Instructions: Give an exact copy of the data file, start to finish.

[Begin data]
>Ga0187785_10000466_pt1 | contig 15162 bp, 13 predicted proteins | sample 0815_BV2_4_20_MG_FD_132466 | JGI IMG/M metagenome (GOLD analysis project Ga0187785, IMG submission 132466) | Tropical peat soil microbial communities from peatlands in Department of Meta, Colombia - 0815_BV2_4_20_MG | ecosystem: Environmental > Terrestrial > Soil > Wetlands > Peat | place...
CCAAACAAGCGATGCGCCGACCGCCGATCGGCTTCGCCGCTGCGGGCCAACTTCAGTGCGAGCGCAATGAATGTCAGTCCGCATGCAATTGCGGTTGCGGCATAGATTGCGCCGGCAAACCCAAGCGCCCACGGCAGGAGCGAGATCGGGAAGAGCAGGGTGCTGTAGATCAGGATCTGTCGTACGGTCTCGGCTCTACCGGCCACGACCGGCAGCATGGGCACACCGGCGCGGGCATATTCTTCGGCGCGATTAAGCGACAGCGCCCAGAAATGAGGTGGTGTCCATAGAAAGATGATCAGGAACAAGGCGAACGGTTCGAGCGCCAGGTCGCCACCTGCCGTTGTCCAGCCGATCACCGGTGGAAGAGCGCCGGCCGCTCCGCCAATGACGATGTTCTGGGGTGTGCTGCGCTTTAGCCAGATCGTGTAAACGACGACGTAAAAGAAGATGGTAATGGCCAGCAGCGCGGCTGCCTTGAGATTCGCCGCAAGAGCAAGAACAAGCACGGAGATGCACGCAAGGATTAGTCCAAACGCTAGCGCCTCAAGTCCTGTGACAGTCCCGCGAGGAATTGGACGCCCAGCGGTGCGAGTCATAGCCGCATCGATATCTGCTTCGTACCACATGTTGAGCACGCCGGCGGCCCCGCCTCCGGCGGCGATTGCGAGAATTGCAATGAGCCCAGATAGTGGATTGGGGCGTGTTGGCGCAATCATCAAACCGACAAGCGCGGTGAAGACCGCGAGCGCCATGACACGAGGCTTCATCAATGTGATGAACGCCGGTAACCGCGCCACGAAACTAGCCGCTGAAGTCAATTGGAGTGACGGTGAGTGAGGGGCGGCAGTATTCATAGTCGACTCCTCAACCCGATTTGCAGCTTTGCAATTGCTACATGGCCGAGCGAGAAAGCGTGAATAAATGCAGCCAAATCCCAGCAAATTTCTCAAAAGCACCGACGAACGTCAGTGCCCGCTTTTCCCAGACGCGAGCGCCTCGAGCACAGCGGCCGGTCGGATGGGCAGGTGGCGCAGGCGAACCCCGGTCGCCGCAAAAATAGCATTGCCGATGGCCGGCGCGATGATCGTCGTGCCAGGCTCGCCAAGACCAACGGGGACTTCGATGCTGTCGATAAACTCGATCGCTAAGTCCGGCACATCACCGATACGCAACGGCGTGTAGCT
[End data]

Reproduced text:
>Ga0187785_10000466_pt1 | contig 15162 bp, 13 predicted proteins | sample 0815_BV2_4_20_MG_FD_132466 | JGI IMG/M metagenome (GOLD analysis project Ga0187785, IMG submission 132466) | Tropical peat soil microbial communities from peatlands in Department of Meta, Colombia - 0815_BV2_4_20_MG | ecosystem: Environmental > Terrestrial > Soil > Wetlands > Peat | place...
CCAAACAAGCGATGCGCCGACCGCCGATCGGCTTCGCCGCTGCGGGCCAACTTCAGTGCGAGCGCAATGAATGTCAGTCCGCATGCAATTGCGGTTGCGGCATAGATTGCGCCGGCAAACCCAAGCGCCCACGGCAGGAGCGAGATCGGGAAGAGCAGGGTGCTGTAGATCAGGATCTGTCGTACGGTCTCGGCTCTACCGGCCACGACCGGCAGCATGGGCACACCGGCGCGGGCATATTCTTCGGCGCGATTAAGCGACAGCGCCCAGAAATGAGGTGGTGTCCATAGAAAGATGATCAGGAACAAGGCGAACGGTTCGAGCGCCAGGTCGCCACCTGCCGTTGTCCAGCCGATCACCGGTGGAAGAGCGCCGGCCGCTCCGCCAATGACGATGTTCTGGGGTGTGCTGCGCTTTAGCCAGATCGTGTAAACGACGACGTAAAAGAAGATGGTAATGGCCAGCAGCGCGGCTGCCTTGAGATTCGCCGCAAGAGCAAGAACAAGCACGGAGATGCACGCAAGGATTAGTCCAAACGCTAGCGCCTCAAGTCCTGTGACAGTCCCGCGAGGAATTGGACGCCCAGCGGTGCGAGTCATAGCCGCATCGATATCTGCTTCGTACCACATGTTGAGCACGCCGGCGGCCCCGCCTCCGGCGGCGATTGCGAGAATTGCAATGAGCCCAGATAGTGGATTGGGGCGTGTTGGCGCAATCATCAAACCGACAAGCGCGGTGAAGACCGCGAGCGCCATGACACGAGGCTTCATCAATGTGATGAACGCCGGTAACCGCGCCACGAAACTAGCCGCTGAAGTCAATTGGAGTGACGGTGAGTGAGGGGCGGCAGTATTCATAGTCGACTCCTCAACCCGATTTGCAGCTTTGCAATTGCTACATGGCCGAGCGAGAAAGCGTGAATAAATGCAGCCAAATCCCAGCAAATTTCTCAAAAGCACCGACGAACGTCAGTGCCCGCTTTTCCCAGACGCGAGCGCCTCGAGCACAGCGGCCGGTCGGATGGGCAGGTGGCGCAGGCGAACCCCGGTCGCCGCAAAAATAGCATTGCCGATGGCCGGCGCGATGATCGTCGTGCCAGGCTCGCCAAGACCAACGGGGACTTCGATGCTGTCGATAAACTCGATCGCTAAGTCCGGCACATCACCGATACGCAACGGCGTGTAGCT